Exploring the Beautiful Queen Elizabeth Park in Vancouver

Queen Elizabeth Park is a beautiful area in Vancouver with multiple attractions for visitors. One of these is the lovely gardens created on the site of a former quarry. The gardens are attractive all year but are especially so when flowers bloom. They are wonderful places to take photographs or to explore. I always find something new to see or photograph when I go the gardens and the park.


A scene in the Quarry Garden at Queen Elizabeth Park

Little Mountain and Queen Elizabeth Park

The park is located on a hill known as Little Mountain. The top of the mountain is the highest point in the city of Vancouver at 152 metres (500 feet). The hill is such a dominant feature in the area that the neighbourhood at its base is also known as Little Mountain. The summit of the hill provides an interesting view of the city and the Coast Mountains to the north of Burrard Inlet.

Queen Elizabeth Park has an area of 52 hectares (130 acres) and is spread over the mountain. The Quarry Gardens and the Bloedel Floral Conservatory are probably the main attractions for visitors. They’re accessed or located at the top of the hill. A road travels up Little Mountain and a parking lot is present at the top.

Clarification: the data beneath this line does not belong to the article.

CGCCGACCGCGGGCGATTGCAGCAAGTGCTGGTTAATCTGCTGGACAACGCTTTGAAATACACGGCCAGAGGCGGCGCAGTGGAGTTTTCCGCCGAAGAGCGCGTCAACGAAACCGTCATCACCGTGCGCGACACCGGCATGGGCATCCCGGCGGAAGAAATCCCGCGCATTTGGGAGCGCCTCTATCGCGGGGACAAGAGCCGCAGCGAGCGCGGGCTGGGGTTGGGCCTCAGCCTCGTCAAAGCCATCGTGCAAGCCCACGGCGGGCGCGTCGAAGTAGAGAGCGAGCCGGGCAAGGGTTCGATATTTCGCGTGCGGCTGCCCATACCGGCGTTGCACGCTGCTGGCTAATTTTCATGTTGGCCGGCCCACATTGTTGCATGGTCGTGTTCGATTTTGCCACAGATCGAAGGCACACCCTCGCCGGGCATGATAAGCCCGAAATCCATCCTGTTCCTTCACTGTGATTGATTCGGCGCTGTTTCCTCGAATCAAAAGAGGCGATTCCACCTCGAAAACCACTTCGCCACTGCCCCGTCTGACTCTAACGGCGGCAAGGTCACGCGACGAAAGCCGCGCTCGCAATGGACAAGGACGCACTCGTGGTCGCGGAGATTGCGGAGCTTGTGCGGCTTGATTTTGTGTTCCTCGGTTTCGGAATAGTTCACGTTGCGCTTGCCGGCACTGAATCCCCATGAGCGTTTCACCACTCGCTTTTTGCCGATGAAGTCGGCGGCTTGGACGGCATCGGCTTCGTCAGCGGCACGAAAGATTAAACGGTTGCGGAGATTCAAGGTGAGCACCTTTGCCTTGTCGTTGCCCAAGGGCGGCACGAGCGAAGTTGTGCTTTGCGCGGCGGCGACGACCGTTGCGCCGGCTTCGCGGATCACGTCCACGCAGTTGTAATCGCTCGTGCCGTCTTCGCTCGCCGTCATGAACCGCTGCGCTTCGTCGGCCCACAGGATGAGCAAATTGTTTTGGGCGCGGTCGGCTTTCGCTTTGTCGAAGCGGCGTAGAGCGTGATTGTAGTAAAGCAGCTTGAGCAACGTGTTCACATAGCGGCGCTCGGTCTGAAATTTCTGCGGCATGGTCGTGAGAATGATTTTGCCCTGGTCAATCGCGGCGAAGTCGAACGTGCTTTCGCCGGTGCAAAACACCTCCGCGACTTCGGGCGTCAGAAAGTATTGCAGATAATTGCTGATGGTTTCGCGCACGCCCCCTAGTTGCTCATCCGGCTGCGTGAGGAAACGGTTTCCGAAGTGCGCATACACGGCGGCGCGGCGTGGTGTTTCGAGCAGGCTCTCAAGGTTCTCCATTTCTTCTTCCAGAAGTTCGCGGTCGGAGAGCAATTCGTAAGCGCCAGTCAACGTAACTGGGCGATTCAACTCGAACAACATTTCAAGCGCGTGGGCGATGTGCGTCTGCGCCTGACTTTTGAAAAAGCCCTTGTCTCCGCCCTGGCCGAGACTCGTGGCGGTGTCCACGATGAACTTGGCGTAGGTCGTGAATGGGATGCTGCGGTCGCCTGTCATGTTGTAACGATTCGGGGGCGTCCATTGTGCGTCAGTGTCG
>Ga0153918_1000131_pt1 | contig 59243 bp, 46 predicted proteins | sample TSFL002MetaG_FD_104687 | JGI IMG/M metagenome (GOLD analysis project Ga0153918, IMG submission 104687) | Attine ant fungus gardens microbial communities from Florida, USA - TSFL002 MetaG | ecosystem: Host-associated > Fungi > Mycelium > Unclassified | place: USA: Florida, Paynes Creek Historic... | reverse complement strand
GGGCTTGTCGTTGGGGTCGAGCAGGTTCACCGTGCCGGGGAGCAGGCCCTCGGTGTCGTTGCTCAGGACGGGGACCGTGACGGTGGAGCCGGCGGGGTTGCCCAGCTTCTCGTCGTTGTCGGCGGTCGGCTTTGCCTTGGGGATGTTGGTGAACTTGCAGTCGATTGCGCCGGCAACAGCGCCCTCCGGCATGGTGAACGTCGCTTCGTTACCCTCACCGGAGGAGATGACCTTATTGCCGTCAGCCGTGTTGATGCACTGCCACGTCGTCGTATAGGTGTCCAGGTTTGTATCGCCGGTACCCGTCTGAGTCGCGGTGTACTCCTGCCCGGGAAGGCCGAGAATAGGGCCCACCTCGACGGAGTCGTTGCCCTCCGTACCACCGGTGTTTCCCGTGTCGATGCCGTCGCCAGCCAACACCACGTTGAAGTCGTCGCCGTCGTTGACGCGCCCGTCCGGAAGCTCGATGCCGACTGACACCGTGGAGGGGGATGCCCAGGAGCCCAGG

Another scene in the Quarry Garden with the Bloedel Conservatory in the background

The Quarry Gardens

The quarry gardens can be visited without cost. There are two of them: the larger Quarry Garden and the smaller North Quarry Garden, which is overlooked by the Seasons in the Park Restaurant. The Quarry Garden has a lovely collection of flowers, shrubs, and trees and contains a stream and a waterfall. The North Quarry Garden has no water but has some interesting oriental features.

A visit to the gardens requires a short descent by paths and steps from the top of the mountain and then a climb on the reverse journey. The gardens can be admired by looking over a low wall if someone can’t or doesn’t want to make the descent. If you look carefully, you may be able to see a man and a woman looking over the wall in my first photograph.


Part of the Photo Session sculpture in the park and an interesting view

Public Art

“Photo Session” is a sculpture by J. Seward Johnson, Junior. It’s located in front of a viewpoint in the park. It shows a man photographing three friends and encouraging them to pose as he wishes. The sculpture itself is very frequently photographed. Many people like to stand beside the three posing characters in order for someone to take their photo. The sculptor gave his creation to the park in 1984.

A Henry Moore sculpture entitled “Knife Edge Two Piece 1962-1965” is located on the plaza near the conservatory. It was donated by Prentice Bloedel of the MacMillan Bloedel forestry company. He also made a donation that played a major role in enabling the Bloedel Floral Conservatory to be created.

The “Love in the Rain” sculpture shows wire mesh people under umbrellas. The public is encouraged to add a padlock to the sculpture to “lock in their love.” Other sculptures are sometimes on temporary display at the park.


The photographer in the Photo Session sculpture

The Bloedel Conservatory

The Bloedel Conservatory contains so many attractions that it deserves a post of its own, which I’ll create in the near future. A post about the park really needs to mention the conservatory, however, even briefly. Unlike the gardens, the conservatory charges an admission fee. The tickets aren’t very expensive, though.